Hiya guys, Logan here. As dad has said, we had a loooong plane ride, business class Air New Zealand was great, comfy chairs, good food (but not really to my liking, but still good), and great service. Unfortunatley I can't really say the same for united, it nearly turned out to be a rather strenuous, boring and uncomfortable, but it wasn't quite as boring as I had expected. For who happened to be sitting directly behind me but Discovery Channel's Mike Rowe, most noteably known for his show "Dirty Jobs".
He was really nice, apparently he was flying to DC because this is the home of Discovery Channel. We talked for a little bit, and when we landed gave me an autographed picture and kindly stood next to me for a couple of quick photos. So that really brightened up a really dull flight.

We landed, and since everything so far had been successful and easy, of course we couldn't find our driver, and what do you do, when you've landed in a forien country, no transport and basically no idea where we are going? Nothing, for what could you do, so we walked up and down that long room, just walking/rolling. eventually we found our driver, we were so relieved, altough we couldn't agree on whether or not he had been standing there waiting for us when we had checked the exit he was waiting by several times. But he was nice, we talked about sport and several other things as we rocketed down the motor-way in our van. finally at 11 o'clock local time, i'm tired and looking foward to bed, but noooooo, they needed to take my vitals, talk to me, take bloods which are not fun when you're having trouble keeping your eyes open. And what should happen when they try to take bloods the first time, it doesn't draw any, here this nurse is wiggling this needle around in my arm, trying to strike the vein and i'm not allowed to move my arm at all.
Eventually we reached the childrens inn, which is lovely might I add. As you enter, a giant pillar with a fireplace at it's base grabs your attention, really the whole thing is simply too hard to explain. But the part I was looking foward to was our bedroom, which we reach for a lovely 4 and a half hours sleep. And that is where I will finish my part of the tale, for today has been fairly uneventful.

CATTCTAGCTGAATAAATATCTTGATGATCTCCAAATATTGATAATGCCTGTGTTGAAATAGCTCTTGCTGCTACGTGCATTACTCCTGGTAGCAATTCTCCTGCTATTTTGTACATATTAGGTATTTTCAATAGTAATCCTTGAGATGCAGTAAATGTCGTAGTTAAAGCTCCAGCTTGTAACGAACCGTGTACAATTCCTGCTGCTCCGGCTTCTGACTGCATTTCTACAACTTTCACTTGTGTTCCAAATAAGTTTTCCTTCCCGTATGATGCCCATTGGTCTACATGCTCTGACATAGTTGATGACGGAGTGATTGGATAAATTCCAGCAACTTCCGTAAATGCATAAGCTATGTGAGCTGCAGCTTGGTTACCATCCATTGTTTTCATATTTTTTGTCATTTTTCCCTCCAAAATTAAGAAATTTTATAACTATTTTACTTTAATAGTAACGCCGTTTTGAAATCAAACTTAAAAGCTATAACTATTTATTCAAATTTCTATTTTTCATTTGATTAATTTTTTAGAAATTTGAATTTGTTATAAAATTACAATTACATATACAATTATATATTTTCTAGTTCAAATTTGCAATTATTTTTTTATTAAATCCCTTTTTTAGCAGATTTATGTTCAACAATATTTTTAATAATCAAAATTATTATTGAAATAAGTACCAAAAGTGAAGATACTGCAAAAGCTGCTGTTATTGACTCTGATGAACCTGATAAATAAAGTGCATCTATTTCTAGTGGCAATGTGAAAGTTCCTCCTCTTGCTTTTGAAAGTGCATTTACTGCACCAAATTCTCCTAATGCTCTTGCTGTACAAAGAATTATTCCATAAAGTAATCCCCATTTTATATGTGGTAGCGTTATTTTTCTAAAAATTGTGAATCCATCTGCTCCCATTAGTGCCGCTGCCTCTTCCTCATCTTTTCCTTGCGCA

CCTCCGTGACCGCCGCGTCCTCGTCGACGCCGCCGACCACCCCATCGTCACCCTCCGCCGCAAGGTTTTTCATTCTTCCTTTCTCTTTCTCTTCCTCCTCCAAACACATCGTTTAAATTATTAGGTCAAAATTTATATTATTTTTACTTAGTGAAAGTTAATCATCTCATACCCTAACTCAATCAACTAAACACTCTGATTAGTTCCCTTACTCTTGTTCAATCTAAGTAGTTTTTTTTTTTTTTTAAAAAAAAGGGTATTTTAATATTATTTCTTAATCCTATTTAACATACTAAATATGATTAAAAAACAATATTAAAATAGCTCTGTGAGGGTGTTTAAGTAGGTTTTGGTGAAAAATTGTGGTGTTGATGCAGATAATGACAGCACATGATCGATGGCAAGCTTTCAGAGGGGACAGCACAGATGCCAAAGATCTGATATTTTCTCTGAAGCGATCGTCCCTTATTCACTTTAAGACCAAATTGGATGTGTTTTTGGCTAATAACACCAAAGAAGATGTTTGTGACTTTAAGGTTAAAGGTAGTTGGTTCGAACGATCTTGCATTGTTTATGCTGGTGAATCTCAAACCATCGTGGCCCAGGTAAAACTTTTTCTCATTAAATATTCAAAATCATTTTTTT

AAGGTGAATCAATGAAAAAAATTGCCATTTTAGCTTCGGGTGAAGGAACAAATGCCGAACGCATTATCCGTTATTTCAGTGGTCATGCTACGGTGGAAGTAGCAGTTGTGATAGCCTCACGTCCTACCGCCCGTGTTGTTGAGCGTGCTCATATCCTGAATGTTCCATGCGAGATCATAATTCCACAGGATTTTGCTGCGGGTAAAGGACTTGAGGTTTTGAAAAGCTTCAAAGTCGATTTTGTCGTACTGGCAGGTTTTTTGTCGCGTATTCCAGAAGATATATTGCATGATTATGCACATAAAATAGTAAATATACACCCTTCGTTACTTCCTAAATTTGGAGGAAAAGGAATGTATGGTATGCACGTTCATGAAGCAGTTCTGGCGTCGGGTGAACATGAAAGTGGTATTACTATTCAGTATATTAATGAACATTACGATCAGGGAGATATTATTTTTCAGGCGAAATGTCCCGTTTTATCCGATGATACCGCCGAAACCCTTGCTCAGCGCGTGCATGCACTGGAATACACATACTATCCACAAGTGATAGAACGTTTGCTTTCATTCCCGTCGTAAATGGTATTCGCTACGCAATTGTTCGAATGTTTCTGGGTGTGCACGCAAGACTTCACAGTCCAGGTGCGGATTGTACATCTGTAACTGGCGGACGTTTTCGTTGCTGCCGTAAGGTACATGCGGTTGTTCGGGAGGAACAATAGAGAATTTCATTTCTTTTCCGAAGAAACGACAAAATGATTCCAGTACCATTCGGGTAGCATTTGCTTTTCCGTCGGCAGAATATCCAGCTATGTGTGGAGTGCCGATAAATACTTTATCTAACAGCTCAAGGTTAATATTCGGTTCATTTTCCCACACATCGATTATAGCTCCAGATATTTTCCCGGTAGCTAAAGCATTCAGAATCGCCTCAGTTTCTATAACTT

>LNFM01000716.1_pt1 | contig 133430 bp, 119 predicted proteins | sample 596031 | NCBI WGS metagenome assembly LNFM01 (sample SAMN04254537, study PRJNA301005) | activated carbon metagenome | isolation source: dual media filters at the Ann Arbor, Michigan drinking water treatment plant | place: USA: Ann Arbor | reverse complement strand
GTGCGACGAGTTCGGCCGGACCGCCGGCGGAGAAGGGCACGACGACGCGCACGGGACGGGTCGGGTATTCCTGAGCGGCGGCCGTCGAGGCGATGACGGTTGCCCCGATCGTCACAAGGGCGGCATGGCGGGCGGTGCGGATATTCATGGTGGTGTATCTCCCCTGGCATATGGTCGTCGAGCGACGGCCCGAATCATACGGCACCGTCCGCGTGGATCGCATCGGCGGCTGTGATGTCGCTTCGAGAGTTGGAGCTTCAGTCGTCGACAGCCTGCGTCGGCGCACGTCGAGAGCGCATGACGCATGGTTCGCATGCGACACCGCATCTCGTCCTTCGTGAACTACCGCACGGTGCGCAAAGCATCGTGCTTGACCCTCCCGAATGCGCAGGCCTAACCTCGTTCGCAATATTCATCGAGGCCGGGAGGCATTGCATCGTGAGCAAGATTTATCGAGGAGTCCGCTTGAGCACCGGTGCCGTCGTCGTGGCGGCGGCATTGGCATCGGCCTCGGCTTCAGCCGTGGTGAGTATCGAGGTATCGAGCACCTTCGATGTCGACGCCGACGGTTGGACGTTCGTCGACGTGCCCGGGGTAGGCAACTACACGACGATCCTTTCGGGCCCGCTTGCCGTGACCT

Thursday, November 18, 2010

They Arrived Safely!!!!!!

Evan phoned at 6pm (midnight their time) from the hospital to say they had arrived safely.  Logan slept most of the way.  He only spiked fevers on the international flight.  I assume they will do the meet and greet during our night time and by the time we wake up will have the afternoon to themselves to explore... should they have the energy.

Keep sending those prayers....

Miracles can happen....


Well... Logan and Evan should have landed in Washington at approx 3pm our time (9pm Washington time), after leaving NZ last night at 7.30pm.  I imagine Logan is exhausted and hope that they adjust quickly to the time difference.  I know they are staying at The Children's Inn in Bethesda, Maryland. 

If you guys read this, please make some entries so that we know you got there ok. 

We all send our love to you Logan... enjoy the experience and break free whenever they are not chopping you up. 

Love Mum

Tuesday, November 16, 2010

Leaving... on a jet plane....

Evan and Logan fly out of Auckland on Wednesday 17th at 7.30pm... Air New Zealand we think... they will try and continue to post on the blog over there...

Hopefully adding pictures and stuff...

And while they are away... we get onto building a ramp, putting in an underground pipe, and then beginning the new bathroom...

So dont wear new clothes to my place if visiting, cause you might find yourself with a spade or hammer...

Love to all our friends and family

Awesome Update!!!!! - 16 November 2010